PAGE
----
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There are several open source AJAX "frameworks" out there. Even Microsoft has one (don't use it though). Google has one as well, the Google Web Toolkit. The Wikipedia page has examples in Javascript, C++, Java, .NET, PHP, and Python:http://en.wikipedia.org/wiki/Ajax_frameworkI agree about the ASP thing, but the people who built the w3schools site obviously preferred ASP so that's what we get all the examples in. It seems pretty outdated at this point, but that's the way it is.
Thank you all for the responses and the good info. I'm definitely going to be looking at PHP, the Google Toolkit, and other resources mentioned. I just saw a nice article in Linux Journal on Mochikit (http://www.mochikit.org), which is another AJAX framework. That looks promising, too.I kinda thought C might be a bit heavy for this kind of stuff, but I'm more familiar with C than PHP - that's why I was considering it. One of the problems I have is the embarassment of riches in the computing world right now. There are so many ways to do any task or solve a particular problem that taking the time to choose the right tools can make a lot of difference in the finished product.Thanks Again, Everyone!Dave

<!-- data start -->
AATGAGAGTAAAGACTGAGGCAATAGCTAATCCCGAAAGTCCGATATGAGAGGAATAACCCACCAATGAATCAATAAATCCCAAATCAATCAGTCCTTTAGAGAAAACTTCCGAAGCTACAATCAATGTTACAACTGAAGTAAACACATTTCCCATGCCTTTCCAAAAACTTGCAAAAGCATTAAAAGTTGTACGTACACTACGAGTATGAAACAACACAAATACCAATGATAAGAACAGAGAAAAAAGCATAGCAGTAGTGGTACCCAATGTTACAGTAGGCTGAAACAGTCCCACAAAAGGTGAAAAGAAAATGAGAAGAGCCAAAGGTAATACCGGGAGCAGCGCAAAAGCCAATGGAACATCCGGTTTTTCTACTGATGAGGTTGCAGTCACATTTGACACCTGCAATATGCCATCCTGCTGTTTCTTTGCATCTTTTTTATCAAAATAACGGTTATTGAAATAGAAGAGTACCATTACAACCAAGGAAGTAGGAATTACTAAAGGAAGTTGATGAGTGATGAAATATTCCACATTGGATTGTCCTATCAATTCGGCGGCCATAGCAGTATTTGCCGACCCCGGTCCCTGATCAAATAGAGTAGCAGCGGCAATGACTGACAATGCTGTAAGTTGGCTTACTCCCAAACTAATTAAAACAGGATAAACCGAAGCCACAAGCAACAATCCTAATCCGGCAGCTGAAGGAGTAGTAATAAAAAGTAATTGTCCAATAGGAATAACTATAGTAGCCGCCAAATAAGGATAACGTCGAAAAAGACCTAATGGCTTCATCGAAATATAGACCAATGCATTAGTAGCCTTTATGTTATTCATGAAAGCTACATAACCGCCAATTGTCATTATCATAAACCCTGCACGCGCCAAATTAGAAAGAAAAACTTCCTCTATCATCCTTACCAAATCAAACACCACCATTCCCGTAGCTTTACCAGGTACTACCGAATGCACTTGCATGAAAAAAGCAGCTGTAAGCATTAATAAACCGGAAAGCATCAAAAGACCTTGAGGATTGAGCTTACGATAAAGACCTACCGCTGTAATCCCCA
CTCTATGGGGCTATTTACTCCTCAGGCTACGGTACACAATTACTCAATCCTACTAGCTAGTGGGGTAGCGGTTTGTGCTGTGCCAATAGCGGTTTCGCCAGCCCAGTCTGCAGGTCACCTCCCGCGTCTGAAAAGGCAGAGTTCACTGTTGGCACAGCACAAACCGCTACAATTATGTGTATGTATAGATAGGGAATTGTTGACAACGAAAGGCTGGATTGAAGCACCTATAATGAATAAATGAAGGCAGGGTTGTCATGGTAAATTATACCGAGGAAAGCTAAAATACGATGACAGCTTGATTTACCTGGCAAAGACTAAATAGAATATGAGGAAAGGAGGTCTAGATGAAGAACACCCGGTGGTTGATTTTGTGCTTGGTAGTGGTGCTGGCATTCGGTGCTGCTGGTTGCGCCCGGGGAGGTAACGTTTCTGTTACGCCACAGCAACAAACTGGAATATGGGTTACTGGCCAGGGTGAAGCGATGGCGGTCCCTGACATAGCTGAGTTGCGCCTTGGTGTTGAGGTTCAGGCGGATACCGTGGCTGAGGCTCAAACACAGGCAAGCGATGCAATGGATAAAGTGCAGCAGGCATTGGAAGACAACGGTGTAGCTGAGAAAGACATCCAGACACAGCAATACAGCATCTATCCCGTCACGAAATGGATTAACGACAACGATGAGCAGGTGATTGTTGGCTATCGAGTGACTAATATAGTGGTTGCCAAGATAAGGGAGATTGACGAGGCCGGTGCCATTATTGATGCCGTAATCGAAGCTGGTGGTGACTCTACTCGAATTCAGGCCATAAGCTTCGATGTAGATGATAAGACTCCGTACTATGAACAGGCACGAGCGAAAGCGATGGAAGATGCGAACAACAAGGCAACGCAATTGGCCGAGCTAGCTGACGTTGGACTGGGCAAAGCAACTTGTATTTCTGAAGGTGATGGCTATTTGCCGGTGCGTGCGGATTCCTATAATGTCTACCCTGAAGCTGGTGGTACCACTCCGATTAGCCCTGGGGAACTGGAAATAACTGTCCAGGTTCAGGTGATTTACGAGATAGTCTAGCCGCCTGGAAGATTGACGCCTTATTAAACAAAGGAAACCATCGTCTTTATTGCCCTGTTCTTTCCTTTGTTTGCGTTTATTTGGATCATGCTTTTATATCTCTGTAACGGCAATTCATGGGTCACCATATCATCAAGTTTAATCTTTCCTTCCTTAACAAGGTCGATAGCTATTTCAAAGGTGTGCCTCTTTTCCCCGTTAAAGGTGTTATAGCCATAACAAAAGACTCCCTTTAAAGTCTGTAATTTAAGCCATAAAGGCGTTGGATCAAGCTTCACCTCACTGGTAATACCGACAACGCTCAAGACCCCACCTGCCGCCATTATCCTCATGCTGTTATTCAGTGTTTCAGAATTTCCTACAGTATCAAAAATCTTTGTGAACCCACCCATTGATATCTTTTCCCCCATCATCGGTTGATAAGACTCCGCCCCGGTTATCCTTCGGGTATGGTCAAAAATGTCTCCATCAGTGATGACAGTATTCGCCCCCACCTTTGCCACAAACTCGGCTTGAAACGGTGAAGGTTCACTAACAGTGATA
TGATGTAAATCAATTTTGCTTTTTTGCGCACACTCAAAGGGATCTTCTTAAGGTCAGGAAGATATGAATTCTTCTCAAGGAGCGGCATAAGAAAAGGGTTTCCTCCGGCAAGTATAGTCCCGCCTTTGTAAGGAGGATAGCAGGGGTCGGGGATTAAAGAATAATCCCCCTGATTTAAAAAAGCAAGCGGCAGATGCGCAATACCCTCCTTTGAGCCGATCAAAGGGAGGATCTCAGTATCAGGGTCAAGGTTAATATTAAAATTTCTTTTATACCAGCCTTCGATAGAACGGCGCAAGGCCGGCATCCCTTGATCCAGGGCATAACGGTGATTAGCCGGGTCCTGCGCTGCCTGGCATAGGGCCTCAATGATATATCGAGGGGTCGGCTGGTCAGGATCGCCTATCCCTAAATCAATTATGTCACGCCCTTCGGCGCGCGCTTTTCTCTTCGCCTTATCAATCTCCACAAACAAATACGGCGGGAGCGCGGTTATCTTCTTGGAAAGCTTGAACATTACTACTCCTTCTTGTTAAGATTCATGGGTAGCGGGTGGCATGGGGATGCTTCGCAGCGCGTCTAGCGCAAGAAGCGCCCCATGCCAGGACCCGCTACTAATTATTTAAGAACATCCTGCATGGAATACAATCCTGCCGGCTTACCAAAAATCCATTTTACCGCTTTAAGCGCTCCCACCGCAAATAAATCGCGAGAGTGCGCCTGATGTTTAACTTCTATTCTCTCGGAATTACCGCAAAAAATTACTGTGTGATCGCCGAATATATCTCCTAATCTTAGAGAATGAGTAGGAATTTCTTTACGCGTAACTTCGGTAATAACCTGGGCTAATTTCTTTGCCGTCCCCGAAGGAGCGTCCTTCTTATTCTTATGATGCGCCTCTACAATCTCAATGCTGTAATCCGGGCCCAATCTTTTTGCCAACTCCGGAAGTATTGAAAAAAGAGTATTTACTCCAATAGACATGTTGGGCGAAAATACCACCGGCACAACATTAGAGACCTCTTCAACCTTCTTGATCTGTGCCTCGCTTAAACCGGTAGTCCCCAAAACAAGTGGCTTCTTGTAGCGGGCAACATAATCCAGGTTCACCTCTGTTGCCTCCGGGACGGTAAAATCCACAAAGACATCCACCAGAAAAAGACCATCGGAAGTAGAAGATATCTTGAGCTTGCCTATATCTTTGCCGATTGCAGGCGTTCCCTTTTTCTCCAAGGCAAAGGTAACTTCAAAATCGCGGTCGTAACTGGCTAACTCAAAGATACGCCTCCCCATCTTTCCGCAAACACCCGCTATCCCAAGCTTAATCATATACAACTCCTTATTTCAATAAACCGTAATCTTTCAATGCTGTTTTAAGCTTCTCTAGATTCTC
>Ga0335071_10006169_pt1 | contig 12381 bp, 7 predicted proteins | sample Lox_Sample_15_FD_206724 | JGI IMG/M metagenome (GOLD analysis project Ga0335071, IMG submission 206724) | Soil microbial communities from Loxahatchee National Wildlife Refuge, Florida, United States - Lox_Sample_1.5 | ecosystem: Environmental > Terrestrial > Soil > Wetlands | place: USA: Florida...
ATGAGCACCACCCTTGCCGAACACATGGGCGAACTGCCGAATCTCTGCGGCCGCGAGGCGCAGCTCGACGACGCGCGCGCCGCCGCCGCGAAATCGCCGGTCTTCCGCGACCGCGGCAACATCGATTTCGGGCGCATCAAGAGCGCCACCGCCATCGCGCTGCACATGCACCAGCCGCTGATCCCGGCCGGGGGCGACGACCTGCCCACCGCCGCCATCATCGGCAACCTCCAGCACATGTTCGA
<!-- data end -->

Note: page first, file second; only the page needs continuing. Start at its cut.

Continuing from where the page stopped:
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If you're familiar with C, then PHP won't be very foreign to you. Memory allocation and garbage collection is more automatic in PHP then it was in C, and things like variable references and arrays are conceptually different (references in PHP aren't the same as pointers in C, and things like arrays aren't stored in memory in PHP the way they are in C), but in general you will be able to pick it up easily. printf is still there if you need it, PHP has sscanf and fscanf and sprintf, the main difference between C and PHP is dealing with the fact that PHP is running on a web server and has access to various predefined variables, like the $_SERVER, $_GET, $_POST, $_SESSION, and $_COOKIE arrays, and also the fact that each PHP page essentially needs to be a standalone application, but it needs to check the application state using the predefined arrays (like the session) to tell the page how to proceed, where a C program just runs until you stop it. You can also choose if you want to use the newer object-oriented syntax more like C++, or the older functional or imperative syntax. Many of the built-in functions have support for both styles.